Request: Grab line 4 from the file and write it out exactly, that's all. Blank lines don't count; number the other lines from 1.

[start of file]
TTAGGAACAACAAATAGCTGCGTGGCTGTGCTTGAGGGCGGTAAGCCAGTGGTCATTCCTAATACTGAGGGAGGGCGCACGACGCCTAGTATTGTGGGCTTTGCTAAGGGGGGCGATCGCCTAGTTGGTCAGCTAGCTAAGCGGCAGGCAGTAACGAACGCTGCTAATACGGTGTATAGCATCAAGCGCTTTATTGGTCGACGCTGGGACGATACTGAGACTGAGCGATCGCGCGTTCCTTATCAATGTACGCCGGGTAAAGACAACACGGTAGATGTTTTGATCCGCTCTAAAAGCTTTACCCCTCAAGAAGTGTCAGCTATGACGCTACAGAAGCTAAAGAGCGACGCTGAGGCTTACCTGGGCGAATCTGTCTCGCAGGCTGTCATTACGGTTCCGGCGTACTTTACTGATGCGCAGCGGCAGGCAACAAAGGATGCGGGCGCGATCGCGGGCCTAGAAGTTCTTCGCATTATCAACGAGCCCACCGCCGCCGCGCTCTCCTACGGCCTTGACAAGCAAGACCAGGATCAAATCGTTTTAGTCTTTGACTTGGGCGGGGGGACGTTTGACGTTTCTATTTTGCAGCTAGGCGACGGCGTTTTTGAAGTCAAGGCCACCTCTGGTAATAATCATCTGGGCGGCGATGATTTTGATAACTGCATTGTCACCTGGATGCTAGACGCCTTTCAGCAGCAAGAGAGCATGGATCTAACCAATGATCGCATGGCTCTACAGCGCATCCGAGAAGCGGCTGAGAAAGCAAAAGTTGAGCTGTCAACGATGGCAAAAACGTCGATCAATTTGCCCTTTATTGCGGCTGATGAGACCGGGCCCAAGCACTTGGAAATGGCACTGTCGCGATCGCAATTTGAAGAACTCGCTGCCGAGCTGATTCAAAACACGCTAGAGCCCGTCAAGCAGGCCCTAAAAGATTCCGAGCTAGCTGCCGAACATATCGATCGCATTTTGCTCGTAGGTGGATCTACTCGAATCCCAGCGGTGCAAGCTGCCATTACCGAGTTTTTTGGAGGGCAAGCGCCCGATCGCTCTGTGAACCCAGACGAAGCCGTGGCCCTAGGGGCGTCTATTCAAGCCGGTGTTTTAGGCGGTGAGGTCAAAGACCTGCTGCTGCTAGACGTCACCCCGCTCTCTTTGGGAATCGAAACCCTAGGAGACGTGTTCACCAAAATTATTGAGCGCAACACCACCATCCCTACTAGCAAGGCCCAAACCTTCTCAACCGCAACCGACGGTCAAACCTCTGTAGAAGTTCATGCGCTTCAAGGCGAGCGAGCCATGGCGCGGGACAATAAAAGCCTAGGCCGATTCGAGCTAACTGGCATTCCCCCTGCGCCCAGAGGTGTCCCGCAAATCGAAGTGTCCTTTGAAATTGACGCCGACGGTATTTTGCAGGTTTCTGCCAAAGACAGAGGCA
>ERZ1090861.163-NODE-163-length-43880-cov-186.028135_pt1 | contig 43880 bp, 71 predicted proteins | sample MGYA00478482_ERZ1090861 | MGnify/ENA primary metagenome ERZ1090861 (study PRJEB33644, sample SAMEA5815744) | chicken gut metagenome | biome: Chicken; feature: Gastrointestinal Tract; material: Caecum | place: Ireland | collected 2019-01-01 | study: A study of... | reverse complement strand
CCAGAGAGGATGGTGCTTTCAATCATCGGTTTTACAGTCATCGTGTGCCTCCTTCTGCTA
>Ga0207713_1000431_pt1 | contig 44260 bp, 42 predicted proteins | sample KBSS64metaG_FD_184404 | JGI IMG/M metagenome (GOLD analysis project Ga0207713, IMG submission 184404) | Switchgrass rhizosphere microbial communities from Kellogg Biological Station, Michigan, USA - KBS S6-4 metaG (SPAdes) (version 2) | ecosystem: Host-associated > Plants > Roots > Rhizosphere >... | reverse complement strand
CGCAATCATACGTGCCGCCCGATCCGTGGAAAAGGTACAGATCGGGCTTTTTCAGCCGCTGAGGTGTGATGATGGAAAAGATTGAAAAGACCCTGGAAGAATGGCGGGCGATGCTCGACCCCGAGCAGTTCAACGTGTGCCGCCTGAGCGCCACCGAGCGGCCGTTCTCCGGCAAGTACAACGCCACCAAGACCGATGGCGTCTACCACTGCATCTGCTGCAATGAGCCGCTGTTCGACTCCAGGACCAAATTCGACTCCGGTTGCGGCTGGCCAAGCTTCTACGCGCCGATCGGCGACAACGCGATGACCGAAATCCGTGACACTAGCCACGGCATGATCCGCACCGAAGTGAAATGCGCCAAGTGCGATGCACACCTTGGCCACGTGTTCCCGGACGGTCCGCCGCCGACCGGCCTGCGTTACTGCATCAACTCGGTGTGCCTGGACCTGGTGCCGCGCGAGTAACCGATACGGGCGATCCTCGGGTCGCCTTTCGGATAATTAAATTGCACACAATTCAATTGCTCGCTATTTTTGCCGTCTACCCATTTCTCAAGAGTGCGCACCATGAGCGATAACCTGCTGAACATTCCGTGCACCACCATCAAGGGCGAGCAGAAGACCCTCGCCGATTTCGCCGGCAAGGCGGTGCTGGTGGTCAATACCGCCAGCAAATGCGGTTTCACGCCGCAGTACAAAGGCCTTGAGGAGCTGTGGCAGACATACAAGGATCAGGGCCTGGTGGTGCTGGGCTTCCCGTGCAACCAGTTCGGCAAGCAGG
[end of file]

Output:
>Ga0207713_1000431_pt1 | contig 44260 bp, 42 predicted proteins | sample KBSS64metaG_FD_184404 | JGI IMG/M metagenome (GOLD analysis project Ga0207713, IMG submission 184404) | Switchgrass rhizosphere microbial communities from Kellogg Biological Station, Michigan, USA - KBS S6-4 metaG (SPAdes) (version 2) | ecosystem: Host-associated > Plants > Roots > Rhizosphere >... | reverse complement strand